Category: IT

[Update] Gmail Account Suspended After Adding POP3 Imported Account

Just a quick update on my previous post with this problem.

I eventually managed to get all of the accounts setup fine, however, every damn one of them got suspended in the process. I found a way around that though.

As long as you setup the POP3 import and leave the box UNCHECKED for “leave a copy of retrieved messages on the server”, you will then receive a email on your previous email system indicating that the account is suspended, and most importantly, some directions to appeal this decision.

After having a human at Gmail manually unsuspend the first two problem accounts for me (roughly 8 hours after submitting the appeal), the other 4 accounts were automatically unsuspended as soon as I submitted the appeal request which allowed me to continue setting up the accounts.

So from what I have learned here, the reason for suspension is completely unknown but is NOT for breach of terms and conditions (which I have thoroughly read every single word to make sure), And if this is happening to several different accounts, once the first couple are reviewed by staff at Google, I guess they whitelist your IP address or similar to have the others automatically resolved when you appeal it.

[ONGOING] Gmail Account Suspended After Adding POP3 Imported Account

I was recently tasked with setting up a handful of Gmail accounts for a company, creating the accounts worked fine as expected, but when trying to add their business email address as a POP3 import/send as address I have been facing some issues where the accounts are becoming suspended and at risk of deletion. Gmail’s reasoning for this? Apparently “Terms of Service Violation”. I have thoroughly read through the several pages of their Terms of Service, and there is not one rule within that, that we are breaking here.

To make matters even worse, I chose not to leave a copy of imported messages on the server (to free up mailbox space on the POP3 server) which means that all emails from the company address have been sucked up into Gmail and are being held at ransom, if I can’t get Gmail to unsuspend those accounts, the thousands of business emails will be gone for good.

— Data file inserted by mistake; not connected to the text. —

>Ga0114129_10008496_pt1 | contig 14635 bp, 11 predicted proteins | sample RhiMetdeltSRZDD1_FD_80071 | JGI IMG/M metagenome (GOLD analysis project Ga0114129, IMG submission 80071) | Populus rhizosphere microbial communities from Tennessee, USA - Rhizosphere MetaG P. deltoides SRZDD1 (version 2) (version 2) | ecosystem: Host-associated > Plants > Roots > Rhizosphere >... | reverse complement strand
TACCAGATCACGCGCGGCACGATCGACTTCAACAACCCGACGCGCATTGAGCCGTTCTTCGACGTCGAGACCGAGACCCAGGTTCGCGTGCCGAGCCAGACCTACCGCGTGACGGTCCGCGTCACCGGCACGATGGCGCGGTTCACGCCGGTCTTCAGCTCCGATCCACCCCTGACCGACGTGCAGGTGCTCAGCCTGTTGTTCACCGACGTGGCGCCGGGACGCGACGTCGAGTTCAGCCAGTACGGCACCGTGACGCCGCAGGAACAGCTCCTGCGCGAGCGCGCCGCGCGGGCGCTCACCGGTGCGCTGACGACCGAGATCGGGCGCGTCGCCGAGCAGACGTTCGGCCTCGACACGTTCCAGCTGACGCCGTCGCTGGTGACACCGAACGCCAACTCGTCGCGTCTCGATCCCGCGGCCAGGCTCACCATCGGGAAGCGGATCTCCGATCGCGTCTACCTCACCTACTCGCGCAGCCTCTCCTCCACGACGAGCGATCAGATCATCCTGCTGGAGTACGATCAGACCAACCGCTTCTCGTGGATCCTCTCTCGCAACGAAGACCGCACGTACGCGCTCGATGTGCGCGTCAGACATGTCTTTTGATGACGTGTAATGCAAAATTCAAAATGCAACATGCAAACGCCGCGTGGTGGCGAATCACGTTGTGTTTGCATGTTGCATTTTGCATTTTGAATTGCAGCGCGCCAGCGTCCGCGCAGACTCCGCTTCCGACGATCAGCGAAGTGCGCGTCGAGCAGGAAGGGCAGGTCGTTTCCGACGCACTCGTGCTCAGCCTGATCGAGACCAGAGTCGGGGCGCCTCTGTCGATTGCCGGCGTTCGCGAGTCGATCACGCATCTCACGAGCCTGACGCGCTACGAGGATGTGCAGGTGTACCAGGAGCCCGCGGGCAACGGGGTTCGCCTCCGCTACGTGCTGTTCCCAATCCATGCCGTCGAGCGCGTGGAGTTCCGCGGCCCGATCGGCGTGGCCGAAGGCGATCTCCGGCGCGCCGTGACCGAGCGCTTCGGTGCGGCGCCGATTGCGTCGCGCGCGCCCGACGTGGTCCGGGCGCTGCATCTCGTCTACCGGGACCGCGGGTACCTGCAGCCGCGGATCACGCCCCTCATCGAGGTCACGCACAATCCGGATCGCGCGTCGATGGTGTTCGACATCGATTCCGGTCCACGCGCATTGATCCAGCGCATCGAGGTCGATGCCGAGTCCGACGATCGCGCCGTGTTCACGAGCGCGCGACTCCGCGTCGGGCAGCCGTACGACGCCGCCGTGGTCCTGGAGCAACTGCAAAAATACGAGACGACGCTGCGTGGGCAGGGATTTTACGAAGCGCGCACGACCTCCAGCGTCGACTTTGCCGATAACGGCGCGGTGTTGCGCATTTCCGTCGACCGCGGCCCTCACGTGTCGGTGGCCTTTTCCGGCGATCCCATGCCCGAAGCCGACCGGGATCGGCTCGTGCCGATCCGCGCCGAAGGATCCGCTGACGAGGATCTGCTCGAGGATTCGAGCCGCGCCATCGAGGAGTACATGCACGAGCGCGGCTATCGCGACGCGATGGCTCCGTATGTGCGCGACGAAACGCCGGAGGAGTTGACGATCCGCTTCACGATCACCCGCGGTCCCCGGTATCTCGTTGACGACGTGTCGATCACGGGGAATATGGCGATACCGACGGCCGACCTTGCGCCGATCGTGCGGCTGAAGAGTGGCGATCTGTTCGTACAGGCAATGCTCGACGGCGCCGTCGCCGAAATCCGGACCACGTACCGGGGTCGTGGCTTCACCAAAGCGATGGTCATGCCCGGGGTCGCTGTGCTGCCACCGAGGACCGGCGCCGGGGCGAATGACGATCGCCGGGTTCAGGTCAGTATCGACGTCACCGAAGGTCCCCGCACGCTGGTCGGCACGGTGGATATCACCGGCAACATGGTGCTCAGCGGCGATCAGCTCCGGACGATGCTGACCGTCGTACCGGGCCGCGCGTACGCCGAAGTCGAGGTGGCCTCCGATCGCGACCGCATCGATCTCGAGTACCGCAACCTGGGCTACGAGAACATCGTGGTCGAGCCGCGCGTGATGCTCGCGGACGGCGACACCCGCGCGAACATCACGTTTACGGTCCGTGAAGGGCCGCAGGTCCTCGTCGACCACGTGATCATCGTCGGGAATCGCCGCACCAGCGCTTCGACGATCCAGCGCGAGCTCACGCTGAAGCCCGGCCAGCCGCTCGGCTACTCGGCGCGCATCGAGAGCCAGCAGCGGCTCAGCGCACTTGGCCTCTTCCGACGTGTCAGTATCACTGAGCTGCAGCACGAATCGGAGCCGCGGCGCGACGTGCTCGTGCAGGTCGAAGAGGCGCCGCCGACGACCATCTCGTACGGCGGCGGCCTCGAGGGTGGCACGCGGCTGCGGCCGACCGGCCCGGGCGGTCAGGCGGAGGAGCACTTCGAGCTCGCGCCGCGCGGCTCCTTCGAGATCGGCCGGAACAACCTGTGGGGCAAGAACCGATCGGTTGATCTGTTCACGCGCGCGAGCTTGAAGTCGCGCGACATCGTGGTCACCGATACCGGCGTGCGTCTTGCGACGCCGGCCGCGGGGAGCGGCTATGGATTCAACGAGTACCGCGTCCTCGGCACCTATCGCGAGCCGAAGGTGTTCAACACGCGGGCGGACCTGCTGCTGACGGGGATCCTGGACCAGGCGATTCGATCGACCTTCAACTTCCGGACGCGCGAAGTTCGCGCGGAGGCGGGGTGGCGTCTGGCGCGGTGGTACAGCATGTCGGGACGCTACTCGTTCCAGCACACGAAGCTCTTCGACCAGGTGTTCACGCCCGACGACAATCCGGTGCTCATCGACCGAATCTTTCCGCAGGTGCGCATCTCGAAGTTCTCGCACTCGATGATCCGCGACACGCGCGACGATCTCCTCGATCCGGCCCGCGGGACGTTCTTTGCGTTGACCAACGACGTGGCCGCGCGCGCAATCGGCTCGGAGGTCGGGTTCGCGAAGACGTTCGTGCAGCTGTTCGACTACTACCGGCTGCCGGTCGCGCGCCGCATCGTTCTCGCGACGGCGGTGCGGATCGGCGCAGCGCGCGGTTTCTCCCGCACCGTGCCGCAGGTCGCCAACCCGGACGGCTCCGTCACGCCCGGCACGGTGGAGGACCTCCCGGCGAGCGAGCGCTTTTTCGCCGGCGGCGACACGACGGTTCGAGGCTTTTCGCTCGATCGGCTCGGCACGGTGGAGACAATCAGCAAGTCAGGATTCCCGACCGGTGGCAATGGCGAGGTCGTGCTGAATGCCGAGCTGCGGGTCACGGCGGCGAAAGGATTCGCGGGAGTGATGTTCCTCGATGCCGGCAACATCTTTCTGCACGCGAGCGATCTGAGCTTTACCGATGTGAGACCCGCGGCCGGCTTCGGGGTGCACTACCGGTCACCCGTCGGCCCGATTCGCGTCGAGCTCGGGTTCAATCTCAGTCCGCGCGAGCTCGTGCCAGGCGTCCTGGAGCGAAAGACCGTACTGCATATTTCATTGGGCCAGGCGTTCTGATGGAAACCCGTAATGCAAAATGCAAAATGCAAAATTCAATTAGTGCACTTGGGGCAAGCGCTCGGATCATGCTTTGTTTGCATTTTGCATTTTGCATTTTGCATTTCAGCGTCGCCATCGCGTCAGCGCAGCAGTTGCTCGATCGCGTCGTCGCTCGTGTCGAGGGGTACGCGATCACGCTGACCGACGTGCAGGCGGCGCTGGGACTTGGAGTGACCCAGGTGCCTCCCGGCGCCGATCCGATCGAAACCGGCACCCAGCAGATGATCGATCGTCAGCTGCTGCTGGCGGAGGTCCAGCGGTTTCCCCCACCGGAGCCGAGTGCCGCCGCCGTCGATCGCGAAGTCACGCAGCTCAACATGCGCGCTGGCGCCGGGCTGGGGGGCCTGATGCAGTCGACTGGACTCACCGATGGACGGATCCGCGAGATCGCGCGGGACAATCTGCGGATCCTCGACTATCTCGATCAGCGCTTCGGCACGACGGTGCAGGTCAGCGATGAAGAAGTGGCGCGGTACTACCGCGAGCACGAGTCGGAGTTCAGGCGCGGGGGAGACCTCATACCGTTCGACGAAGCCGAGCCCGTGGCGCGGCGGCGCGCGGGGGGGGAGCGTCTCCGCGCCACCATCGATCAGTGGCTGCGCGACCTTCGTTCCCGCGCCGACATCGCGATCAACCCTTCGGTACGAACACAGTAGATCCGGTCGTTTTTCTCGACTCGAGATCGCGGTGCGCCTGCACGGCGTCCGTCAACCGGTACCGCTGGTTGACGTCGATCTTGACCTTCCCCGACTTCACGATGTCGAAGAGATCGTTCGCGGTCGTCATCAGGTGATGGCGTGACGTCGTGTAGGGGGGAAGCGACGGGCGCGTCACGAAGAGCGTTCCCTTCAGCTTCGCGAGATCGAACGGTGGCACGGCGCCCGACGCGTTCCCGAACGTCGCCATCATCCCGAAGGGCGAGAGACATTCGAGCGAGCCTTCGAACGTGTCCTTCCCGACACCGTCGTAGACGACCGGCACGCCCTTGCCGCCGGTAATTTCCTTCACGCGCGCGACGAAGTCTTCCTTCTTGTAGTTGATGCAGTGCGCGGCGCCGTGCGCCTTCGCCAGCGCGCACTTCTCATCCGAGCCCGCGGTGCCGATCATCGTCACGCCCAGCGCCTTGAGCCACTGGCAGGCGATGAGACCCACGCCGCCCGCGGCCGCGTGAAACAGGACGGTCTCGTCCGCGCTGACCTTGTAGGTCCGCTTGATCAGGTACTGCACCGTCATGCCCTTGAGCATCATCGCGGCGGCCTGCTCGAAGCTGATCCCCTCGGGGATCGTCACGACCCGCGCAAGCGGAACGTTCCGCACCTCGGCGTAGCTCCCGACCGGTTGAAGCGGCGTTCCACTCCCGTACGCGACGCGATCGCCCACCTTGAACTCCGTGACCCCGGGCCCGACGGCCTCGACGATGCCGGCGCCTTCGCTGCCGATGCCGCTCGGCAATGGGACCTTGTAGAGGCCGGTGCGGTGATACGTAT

My findings so far:

  • I am able to setup a account import from a POP3 account easily, it imports the messages fine, no problems at all there.
  • However, when setting up “send mail as” for this address, as soon as Gmail sends out the verification email to the address it is causing the Gmail account to immediately logout and state that it has been suspended. This is reflected by a email from Google sent to the recovery email address for the account stating that one can appeal the decision and wait for a response from their staff.

Of course this is very inconvenient and nerve wracking to think that crucial business emails are at risk of deletion, not to mention the downtime that it is causing for the users in question who are unable to deal with their emails in the meantime. I’m unsure what could be triggering this but presumably this is some sort of anti-spam measure. However, this is not a suitable way for Gmail to deal with the problem. Ideally, they should show a captcha or similar instead in a situation like this.

The Gmail accounts have been phone verified already, but for the first two accounts I was able to successfully appeal to Google, thankfully were reinstated after waiting about 10 hours for them to review the issue. I was then prompted to re-verify the phone number again when logging into the account again.

I have reached out to @gmail on Twitter to find out more, I won’t hold my breath but hopefully they will come back with some suitable answers and maybe even a change in their procedures to prevent this from happening again.

[FIX] Samsung Series 5 550 Chromebook, Linux Mint 18 / Ubuntu Xenial Not Refreshing Wireless Networks After Resume

After recently installing Linux Mint 18 on my Samsung Series 5 550 Chromebook, I noticed that after a system standby/resume, my wireless network list was not refreshing or connecting to networks if in a new location (for example, suspending the system at home, then resuming when at work it would not find new networks).

The following fix was found to work fine for me, credit goes to Ubuntu Forums here.

Apparently this is common for Broadcom wireless cards, mine however was a Atheros 93xx card:

rob@chromebook ~ $ lspci | grep -i wireless
01:00.0 Network controller: Qualcomm Atheros AR93xx Wireless Network Adapter (rev 01)

The fix was to create a new file: